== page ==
3. Intellectual suggestibility: The type of hypnotic suggestibility in which a subject fear being controlled by the operator and is constantly trying to analyse, reject or rationalise everything the operator says. With this type of subject, the operator must give logical explanations for every suggestion and must allow the subject to feel that he is doing the hypnotising himself.

Suggestibility is a personality trait that reflects a general tendency to accept messages, reflecting the balance between automatic and intentional information processing because automatic processing is likely to accept information without evaluation and suggestibility is a psychological phenomenon that every person experiences; suggestion is defined as the various psychological effects of one person on another (Kotov, Bellman & Watson, 2004).

Dafa Allah & Musa (2023) determined the level of suggestibility among university students in light of some variables, indicating that there is no suggestibility among university students and there are differences in suggestibility according to gender in favour of males, and there is no relationship between suggestibility and age. Cason (1925) investigated the effect of suggestibility of personal influence on the vitality of images evoked voluntarily, finding no reliable differences in the suggestibility between the five senses. The irregular fluctuations are more prominent than the differences in central tendencies. A person who is suggestible in one sense also tends to be suggestible in other ways, but these associations are often low and unreliable. Women are about a fifth more suggestible than men but individual same-sex differences are the most striking feature.

Silva and Ferreira (2013) investigated the nature of the relationship between personality types and suggestibility in Portugal. The study sample consisted of 258 individuals and showed that there are individual differences in suggestibility and that these differences correspond to certain personal characteristics mainly related to thinking patterns and some behaviour patterns. In addition, Al-Harbi (2017) determined the degree of suggestibility among 359 students in the College of Arts and Humanities, the College of Education, and the College of Business Administration, showing no significant differences between smokers and non-smokers in suggestibility and its components, except for the component of compatibility with comrades, where the difference was significant in favour of non-smokers, which was unexpected. The level of compatibility with comrades was average, and the level of temptation infection was lower than average. Business and each College of Arts and Humanities, College of Education, and College of Business in support of the Colleges of Arts and Humanities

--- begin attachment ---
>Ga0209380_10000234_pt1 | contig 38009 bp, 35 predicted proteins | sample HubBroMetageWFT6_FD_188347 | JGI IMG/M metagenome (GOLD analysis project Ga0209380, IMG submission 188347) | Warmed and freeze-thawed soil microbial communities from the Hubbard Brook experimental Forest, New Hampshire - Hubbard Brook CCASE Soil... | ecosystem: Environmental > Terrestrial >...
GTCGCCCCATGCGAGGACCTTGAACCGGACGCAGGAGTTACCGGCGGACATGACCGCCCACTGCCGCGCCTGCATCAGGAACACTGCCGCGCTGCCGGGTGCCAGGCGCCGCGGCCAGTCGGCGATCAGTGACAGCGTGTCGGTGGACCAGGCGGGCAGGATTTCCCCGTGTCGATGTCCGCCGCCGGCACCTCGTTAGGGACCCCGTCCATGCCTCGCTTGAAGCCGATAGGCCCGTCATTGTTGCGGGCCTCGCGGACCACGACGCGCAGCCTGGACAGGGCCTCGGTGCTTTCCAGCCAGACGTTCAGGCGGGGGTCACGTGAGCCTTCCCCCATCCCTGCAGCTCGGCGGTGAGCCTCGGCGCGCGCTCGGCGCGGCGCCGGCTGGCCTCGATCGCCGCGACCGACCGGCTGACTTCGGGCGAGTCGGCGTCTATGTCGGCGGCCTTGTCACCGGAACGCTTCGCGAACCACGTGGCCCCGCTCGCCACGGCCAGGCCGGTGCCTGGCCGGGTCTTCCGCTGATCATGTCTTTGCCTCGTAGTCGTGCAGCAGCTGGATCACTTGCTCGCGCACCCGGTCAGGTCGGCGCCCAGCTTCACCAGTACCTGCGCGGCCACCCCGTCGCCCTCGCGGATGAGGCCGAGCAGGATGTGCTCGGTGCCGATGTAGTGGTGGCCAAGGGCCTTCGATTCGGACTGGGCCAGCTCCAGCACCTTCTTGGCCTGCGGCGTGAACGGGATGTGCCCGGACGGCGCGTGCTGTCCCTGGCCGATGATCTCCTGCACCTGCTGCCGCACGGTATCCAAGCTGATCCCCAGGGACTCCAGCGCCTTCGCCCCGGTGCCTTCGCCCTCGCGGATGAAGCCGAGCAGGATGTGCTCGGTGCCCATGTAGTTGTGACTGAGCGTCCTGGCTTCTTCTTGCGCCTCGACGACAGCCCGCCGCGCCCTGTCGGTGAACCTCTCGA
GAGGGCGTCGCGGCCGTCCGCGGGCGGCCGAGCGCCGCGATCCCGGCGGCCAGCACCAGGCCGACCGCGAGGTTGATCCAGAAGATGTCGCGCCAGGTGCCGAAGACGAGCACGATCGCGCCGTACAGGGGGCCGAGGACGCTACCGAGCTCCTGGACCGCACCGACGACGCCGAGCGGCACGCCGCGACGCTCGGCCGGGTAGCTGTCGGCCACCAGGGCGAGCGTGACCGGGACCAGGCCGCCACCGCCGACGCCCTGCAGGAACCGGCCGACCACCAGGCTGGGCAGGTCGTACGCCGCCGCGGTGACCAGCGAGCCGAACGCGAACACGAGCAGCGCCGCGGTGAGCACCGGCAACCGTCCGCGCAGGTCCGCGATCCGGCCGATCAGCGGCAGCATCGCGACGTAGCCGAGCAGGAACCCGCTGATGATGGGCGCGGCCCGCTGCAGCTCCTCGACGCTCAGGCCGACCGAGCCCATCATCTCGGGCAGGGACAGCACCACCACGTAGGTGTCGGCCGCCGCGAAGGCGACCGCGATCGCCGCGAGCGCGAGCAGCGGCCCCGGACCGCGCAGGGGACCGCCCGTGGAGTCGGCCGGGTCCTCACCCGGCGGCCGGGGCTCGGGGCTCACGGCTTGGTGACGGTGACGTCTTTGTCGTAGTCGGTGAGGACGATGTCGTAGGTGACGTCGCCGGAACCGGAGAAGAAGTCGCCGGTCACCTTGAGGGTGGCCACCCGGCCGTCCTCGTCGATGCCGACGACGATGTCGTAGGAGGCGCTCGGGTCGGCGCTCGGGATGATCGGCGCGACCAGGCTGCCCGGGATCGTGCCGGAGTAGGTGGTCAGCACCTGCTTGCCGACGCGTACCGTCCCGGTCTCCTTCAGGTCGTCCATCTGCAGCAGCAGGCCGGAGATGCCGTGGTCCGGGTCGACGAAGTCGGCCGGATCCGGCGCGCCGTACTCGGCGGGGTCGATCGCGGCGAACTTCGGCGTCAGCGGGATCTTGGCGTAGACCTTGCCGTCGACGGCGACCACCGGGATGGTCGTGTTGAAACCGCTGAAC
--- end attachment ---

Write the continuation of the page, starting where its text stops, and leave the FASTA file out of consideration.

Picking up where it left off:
Personality traits

While there is no generally agreed definition of personality, most theories focus on motivation and psychological interactions with the individual’s environment. Trait-based theories of personality, such as those outlined by Raymond Cattell, define personality as traits that predict an individual's behaviour, whereas styles based on personal behaviours are determined by learning and habits. However, most theories view personality as relatively stable (Ruiz, 2000). Although there are many ways to think about a person’s personality profile, the differences between individuals can be understood by understanding their personality traits because they reflect the basic dimensions in which people differ (Matthews, Derry, & Whitman, 2003). According to trait psychologists, there are a finite number of these dimensions (dimensions such as extraversion and conscientiousness, or agreeableness), and everyone falls somewhere on each dimension, meaning that they can be low, medium, or high on any given trait.